The year 2020 started out very wet and warm throughout most of Illinois. Statewide precipitation averaged 10.30 inches through the end of March, 3.21 inches above the long-term (1981–2010) average and the tenth highest for the January–March period on record (back to 1895). This amount is also roughly comparable with that received in 2019 (10.58 inches) and 2018 (10.09 inches) for the same period. The central and southern parts of Illinois were particularly wet, with many areas receiving over 150% of their January–March average. The wet conditions also contributed to high soil moisture and streamflows throughout most of the [...]

By |April 30, 2020|

How Does Weather Outlook Impact Management Decisions?

As Dr. Below from the University of Illinois has proven to us time and time again, weather has a significant impact on the quality of a crop, its development and its final yield performance. Over the years we can pick out specific periods where weather had a major effect on crop growth, such as 2012 and 2019. Weather can directly impact planting decisions and needs to be evaluated for potential replant risk. Over the last five years, several companies have introduced tools to provide predictions of weather and potential risk. As an Illinois CCA, I take this information and [...]

By |April 9, 2020|

A Warm and Wet Winter So Far for Illinois’ Soils

Despite the recent cold, Illinois has had a warm winter so far with air temperatures averaging 7.3° F above normal as of Jan. 18. This weather has led to warmer and wetter soils across the state. Statewide, soil temperatures at depths of 4 inches under bare soil averaged 38.0° between Dec. 1 and Jan. 18, 1.3° warmer than last winter and 3.0° higher than the long-term average. These numbers were greatly influenced by the balmier weather at the end of December when soil temperatures were 10–15° above normal with daily highs in the upper 50s. The state did see [...]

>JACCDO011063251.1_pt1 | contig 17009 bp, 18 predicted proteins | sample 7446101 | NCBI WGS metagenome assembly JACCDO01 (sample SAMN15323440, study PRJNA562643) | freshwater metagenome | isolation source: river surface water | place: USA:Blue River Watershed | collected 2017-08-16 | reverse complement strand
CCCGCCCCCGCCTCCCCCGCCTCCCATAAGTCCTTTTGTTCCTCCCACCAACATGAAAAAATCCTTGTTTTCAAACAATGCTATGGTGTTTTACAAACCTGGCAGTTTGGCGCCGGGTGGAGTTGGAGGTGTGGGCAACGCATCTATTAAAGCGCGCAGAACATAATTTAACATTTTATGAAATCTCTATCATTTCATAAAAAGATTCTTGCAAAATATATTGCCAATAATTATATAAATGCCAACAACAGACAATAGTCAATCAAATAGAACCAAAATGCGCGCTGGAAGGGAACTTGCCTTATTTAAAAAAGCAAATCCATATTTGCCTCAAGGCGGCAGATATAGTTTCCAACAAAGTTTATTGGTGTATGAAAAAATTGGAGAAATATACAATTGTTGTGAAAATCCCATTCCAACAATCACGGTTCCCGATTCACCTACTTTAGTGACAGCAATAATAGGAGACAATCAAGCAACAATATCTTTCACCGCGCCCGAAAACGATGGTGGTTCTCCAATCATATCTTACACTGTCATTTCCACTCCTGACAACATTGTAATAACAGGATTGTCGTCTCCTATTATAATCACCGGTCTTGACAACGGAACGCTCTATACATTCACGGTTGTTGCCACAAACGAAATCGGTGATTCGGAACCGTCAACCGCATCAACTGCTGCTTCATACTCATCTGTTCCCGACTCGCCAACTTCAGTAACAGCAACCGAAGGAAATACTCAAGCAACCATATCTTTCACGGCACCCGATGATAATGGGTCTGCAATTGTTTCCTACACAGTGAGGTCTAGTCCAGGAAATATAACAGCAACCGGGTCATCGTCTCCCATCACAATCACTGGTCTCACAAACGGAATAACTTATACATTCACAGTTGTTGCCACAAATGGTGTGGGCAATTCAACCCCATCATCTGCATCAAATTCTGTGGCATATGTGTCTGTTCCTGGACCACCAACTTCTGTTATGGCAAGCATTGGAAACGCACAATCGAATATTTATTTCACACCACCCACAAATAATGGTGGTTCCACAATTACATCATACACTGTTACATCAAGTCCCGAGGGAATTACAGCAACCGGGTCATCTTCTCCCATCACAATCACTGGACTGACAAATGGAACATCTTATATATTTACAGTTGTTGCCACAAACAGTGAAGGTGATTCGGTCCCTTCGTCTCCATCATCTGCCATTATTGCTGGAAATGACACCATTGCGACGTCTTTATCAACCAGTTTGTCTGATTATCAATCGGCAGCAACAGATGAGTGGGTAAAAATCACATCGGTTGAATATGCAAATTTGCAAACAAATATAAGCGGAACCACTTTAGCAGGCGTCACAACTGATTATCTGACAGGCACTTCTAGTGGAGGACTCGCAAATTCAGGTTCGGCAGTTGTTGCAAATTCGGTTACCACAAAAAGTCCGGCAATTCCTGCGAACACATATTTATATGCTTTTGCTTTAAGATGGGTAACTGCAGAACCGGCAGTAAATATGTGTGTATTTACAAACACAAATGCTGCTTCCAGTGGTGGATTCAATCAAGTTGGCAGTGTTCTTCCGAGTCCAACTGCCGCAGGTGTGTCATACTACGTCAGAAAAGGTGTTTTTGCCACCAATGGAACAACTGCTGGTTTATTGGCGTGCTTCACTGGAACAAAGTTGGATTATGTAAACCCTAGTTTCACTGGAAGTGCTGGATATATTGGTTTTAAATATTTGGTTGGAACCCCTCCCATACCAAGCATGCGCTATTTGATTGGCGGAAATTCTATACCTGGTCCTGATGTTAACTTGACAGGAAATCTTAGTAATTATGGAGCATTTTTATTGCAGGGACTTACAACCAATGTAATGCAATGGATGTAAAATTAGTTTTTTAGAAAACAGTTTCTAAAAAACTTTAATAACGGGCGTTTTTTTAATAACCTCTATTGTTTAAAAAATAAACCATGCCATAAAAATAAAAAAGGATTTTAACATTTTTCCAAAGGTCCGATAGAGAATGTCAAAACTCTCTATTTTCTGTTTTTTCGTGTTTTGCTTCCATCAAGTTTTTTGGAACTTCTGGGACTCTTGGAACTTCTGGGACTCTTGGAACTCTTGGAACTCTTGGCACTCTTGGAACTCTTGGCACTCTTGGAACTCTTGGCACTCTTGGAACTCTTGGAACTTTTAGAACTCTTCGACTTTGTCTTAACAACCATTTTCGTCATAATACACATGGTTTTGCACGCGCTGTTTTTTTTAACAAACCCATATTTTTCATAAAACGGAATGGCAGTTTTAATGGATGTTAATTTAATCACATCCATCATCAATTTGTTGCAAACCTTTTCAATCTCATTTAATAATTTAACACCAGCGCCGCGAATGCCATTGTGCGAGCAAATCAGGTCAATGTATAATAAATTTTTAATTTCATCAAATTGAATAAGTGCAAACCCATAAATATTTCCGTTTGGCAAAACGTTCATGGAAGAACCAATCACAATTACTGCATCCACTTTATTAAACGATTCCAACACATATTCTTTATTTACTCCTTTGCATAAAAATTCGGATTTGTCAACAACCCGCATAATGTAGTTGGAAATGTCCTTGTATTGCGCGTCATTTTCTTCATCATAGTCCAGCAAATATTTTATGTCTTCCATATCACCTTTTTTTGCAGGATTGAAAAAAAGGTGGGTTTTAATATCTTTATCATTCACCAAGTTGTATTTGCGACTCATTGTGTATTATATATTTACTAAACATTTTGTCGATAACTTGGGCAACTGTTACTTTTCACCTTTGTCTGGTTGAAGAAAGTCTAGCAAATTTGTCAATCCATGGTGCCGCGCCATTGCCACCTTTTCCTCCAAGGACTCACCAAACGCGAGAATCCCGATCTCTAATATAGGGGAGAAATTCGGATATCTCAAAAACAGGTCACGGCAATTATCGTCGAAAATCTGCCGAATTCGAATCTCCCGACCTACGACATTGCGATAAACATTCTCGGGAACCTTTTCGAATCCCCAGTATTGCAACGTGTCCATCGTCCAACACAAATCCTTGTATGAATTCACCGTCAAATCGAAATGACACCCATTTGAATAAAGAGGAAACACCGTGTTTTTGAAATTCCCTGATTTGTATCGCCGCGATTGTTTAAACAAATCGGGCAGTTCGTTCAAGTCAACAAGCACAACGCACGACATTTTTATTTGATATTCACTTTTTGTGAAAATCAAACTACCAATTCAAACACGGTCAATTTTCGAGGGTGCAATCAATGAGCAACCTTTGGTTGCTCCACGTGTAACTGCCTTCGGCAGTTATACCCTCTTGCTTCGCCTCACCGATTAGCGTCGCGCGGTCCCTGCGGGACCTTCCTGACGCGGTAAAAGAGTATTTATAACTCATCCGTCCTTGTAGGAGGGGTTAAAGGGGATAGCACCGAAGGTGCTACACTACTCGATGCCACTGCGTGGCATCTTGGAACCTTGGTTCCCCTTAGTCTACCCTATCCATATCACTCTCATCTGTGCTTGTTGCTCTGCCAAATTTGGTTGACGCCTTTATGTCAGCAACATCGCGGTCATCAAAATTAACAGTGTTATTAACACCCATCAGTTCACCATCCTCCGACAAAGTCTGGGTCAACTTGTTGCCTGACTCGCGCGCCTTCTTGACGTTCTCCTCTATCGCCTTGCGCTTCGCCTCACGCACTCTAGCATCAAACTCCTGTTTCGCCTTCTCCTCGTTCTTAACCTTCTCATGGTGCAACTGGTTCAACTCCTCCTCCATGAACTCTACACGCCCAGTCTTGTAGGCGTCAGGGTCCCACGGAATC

By |January 31, 2020|

Looking for the Silver Lining

2019 has been a year to remember, or maybe, it has been a year most of us in the agriculture community would like to forget. Late planting, variable rainfall all summer, followed by a wet and cold fall have made for many “headaches” this year. Many farmers are still trying to get crops harvested a few days before Thanksgiving. The cold, wet fall has led to many challenges such as harvesting higher-moisture corn, muddy fields, compaction, lack of cover crops getting planted and less tillage, and fewer fall fertilizer applications than most farmers would have liked. This has left [...]

By |December 13, 2019|